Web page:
ON MAY 20th Yahoo announced that it was buying Tumblr, a popular blogging platform, for $1.1 billion in cash. Blog-hosting websites date back to 1998 and 1999, when the concept of a personal journal organised as a list of posts in reverse chronological order, combined with the inexorable expansion of internet access, triggered a boom in confessional self-publishing. By 2007, however, the various blog-hosting platforms had matured considerably, along with the medium of blogging itself. Blogging software had become both powerful and complicated. Tumblr, which launched that year, took a different approach in an effort to make blogging simple again—and succeeded, which explains in part why Yahoo has now decided to buy it. So what exactly is Tumblr?
The first generation of blog software, including Open Diary, EditThisPage, LiveJournal and Blogger, made it easy to post text, essentially providing a large box into which a blog post could be typed or pasted, and a “post” button to publish it. A second generation, led for many years by Movable Type and now dominated by WordPress, offered users the choice between installing server software onto their own (or leased) machines, or relying on a hosted service run by the software-makers on their own hardware. These second-wave products matured into full-featured publishing systems that could be used to build company websites with static pages, database and scripting elements, product catalogues and blogs. This left a gap: the first generation of blog software was simple and great for text; the second generation could publish photos and videos too, with fancy layouts, but was fiddly to use. So-called “tumblelogs” emerged in 2005 to fill this gap. Tumblelogs focused on quick and easy posting of text snippets, photos and videos, rather than hefty chunks of prose. Tumblr, founded by David Karp, was one of many rival platforms to start with, but quickly came to dominate the field. The firm posts a running count that says it has 108.5m registered blogs and 50.9 billion posts. On May 20th Marissa Mayer, Yahoo’s chief executive, said Tumblr had 300m users. More than 80m items were posted on Sunday alone. Mr Karp has said that the site has more than 20 billion page views per month.
This sheer volume of activity makes Tumblr appealing to Yahoo, which should be able to make money placing advertisements on Tumblr pages (though it will have to be careful not to alienate Tumblr’s users). But that is not the only reason Yahoo has pulled out its wallet. As well as being a blog platform, Tumblr is also a weakly linked social network, more akin to microblogs like Twitter—and its Chinese clones, known as weibo—than Facebook. To ordinary visitors, Tumblr pages look similar to those on any journaling site. But register for an account and an entire microblogging ecosystem materialises. Photos, videos, text and other entries can be “reblogged” and marked with “likes”, and individual Tumblr blogs (rather than users) can be followed. Popular posts may accrue hundreds or thousands of “notes”: short comments, likes and reblogs. Mr Karp said in 2012 that each original item posted to Tumblr is reblogged nine times on average, which means about 10% of items posted on Tumblr are original; most are reblogs of items posted by others. Tumblr lets the mash-up/remix generation express themselves by sharing, curating and collating items of interest. A survey of American internet users found that Tumblr was the most popular site among those aged 13-25. This seems to stem from its embrace of sharing, combined with its social looseness: unlike on Facebook, real names aren’t required (only an e-mail address), and users can present different personalities to the world through different blogs. Tumblr is, in a way, the anti-Facebook—a social network where you do not have to be friends with your mother.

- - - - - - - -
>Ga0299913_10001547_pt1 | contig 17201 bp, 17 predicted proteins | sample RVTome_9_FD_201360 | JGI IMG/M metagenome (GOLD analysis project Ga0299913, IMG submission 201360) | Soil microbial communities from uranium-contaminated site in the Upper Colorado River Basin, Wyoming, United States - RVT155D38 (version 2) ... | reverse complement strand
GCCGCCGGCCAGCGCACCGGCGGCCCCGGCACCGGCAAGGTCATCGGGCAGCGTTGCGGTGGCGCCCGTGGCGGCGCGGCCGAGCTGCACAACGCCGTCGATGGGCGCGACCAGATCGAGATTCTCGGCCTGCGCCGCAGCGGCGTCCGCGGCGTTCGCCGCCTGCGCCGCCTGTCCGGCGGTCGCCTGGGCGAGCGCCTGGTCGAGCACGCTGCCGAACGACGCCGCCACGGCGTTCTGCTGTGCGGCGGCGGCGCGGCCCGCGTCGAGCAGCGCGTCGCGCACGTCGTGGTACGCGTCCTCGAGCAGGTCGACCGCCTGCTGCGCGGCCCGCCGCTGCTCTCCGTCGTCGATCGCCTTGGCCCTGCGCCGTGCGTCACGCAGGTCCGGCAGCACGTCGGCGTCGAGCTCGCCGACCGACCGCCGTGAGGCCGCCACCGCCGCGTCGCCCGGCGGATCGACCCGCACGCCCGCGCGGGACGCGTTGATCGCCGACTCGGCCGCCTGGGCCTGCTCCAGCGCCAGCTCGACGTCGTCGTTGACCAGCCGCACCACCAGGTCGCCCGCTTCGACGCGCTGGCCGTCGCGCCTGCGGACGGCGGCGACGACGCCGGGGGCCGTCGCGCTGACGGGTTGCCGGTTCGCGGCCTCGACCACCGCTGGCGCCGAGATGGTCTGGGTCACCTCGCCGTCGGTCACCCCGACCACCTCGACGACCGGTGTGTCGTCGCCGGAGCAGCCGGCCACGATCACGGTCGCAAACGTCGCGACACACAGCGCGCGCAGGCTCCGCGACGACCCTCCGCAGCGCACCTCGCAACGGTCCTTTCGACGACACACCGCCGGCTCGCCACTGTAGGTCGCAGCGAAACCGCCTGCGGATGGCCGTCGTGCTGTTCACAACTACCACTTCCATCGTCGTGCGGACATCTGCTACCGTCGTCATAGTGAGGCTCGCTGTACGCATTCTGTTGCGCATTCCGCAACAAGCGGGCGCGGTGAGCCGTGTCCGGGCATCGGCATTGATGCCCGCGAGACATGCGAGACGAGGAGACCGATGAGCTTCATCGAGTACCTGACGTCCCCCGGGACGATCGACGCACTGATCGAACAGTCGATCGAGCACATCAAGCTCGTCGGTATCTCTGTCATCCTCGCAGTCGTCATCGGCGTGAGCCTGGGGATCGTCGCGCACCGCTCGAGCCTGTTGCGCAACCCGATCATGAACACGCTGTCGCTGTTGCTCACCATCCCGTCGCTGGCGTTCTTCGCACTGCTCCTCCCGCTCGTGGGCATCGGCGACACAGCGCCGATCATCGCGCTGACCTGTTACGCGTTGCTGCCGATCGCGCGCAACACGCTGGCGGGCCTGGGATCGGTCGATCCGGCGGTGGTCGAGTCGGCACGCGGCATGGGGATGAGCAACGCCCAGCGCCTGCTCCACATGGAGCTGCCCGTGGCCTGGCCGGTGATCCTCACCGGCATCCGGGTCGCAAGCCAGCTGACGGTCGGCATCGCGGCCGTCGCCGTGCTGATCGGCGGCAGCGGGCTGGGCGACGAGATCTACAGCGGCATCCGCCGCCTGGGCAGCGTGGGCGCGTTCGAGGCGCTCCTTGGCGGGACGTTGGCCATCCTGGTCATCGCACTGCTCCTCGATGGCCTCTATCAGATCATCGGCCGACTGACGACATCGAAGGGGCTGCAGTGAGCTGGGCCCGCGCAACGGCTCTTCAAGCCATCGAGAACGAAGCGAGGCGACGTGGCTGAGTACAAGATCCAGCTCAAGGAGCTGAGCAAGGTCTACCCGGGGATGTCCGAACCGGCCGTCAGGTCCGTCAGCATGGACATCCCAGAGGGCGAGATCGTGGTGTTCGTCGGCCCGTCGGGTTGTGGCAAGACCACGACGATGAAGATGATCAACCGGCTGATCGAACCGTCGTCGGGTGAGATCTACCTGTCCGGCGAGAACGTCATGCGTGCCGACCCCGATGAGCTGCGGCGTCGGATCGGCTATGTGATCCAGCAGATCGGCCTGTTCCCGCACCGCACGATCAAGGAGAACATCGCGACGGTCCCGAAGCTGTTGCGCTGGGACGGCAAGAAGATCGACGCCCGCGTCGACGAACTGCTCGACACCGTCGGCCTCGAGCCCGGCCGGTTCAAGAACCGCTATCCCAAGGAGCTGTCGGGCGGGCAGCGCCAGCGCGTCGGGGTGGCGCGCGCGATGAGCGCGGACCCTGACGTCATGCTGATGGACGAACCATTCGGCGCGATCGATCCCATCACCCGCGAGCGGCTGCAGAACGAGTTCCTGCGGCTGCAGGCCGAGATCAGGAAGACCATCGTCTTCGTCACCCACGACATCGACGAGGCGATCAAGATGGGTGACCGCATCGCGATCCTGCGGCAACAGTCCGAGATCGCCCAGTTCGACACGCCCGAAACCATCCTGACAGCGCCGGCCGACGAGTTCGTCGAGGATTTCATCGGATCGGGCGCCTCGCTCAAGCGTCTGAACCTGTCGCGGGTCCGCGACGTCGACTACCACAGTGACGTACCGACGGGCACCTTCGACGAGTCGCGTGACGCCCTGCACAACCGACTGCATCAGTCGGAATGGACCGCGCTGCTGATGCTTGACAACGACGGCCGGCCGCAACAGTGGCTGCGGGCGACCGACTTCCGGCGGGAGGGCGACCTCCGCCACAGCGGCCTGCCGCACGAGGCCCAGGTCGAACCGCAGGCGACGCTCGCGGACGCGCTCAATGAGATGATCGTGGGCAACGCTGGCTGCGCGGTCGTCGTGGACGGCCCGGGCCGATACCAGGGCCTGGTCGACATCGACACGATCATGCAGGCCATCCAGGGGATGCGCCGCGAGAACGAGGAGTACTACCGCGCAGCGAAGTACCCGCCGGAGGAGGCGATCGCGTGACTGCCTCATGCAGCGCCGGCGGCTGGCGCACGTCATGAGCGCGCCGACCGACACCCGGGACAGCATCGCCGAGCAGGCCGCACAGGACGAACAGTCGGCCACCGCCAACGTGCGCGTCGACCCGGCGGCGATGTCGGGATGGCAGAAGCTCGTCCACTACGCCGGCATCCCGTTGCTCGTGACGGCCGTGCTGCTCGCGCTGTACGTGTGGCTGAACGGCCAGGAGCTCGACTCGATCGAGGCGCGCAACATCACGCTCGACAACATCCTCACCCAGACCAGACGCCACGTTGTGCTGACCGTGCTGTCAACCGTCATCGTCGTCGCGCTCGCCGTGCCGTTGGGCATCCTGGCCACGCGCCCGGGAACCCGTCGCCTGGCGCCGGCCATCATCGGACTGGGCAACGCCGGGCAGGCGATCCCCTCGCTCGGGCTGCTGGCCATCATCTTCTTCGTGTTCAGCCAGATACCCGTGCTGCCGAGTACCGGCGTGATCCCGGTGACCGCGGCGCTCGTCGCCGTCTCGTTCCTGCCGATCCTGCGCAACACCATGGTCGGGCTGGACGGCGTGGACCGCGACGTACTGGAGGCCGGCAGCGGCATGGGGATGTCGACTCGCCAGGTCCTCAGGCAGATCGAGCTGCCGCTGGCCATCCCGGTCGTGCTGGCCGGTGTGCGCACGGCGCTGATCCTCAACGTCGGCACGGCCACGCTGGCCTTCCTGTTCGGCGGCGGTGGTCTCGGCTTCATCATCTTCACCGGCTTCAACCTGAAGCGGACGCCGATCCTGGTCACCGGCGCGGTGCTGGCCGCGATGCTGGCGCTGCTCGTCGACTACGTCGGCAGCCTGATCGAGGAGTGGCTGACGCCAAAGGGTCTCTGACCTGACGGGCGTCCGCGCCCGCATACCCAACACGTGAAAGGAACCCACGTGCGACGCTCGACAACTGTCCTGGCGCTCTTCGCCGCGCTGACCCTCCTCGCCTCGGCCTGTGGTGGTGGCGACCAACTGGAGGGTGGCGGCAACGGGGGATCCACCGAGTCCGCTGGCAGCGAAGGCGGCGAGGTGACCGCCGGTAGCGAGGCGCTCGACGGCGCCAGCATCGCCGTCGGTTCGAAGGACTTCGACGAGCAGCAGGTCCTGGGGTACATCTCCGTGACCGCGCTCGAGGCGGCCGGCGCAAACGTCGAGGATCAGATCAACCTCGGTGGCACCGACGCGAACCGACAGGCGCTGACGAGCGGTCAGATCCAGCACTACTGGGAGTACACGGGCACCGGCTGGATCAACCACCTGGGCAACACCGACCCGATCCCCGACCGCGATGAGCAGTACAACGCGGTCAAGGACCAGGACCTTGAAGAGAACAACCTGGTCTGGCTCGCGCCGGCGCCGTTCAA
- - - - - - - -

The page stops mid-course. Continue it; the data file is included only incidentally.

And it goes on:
Buying Tumblr thus gives Yahoo a much stronger position in the field of social networking, where it is a laggard. Yahoo’s only significant social network is Flickr, a photo-hosting and sharing site it acquired in 2005 but then neglected for many years. In the months since Ms Mayer’s arrival at Yahoo from Google, however, Flickr has found favour again, and it was comprehensively relaunched at an event on May 20th (which had been planned before the Tumblr acquisition was agreed). This, together with the purchase of Tumblr, signals Ms Mayer’s apparent strategy of beefing up Yahoo’s position in social media, but in a way that does not simply involve emulating the market leader, Facebook. Some Tumblr users are unhappy, however, and have been using Tumblr’s topic-tagging feature to post entries expressing their displeasure. They worry that Yahoo will meddle with it and disrupt the site’s subtle social core. (Yahoo says that as part of the deal, Mr Karp will stay and Tumblr will continue to be run as an independent business.) Part blogging platform, part social network, Tumblr’s free-and-easy approach is the basis of its appeal. Yahoo must tread carefully if it is to capitalise on Tumblr’s popularity without undermining it.
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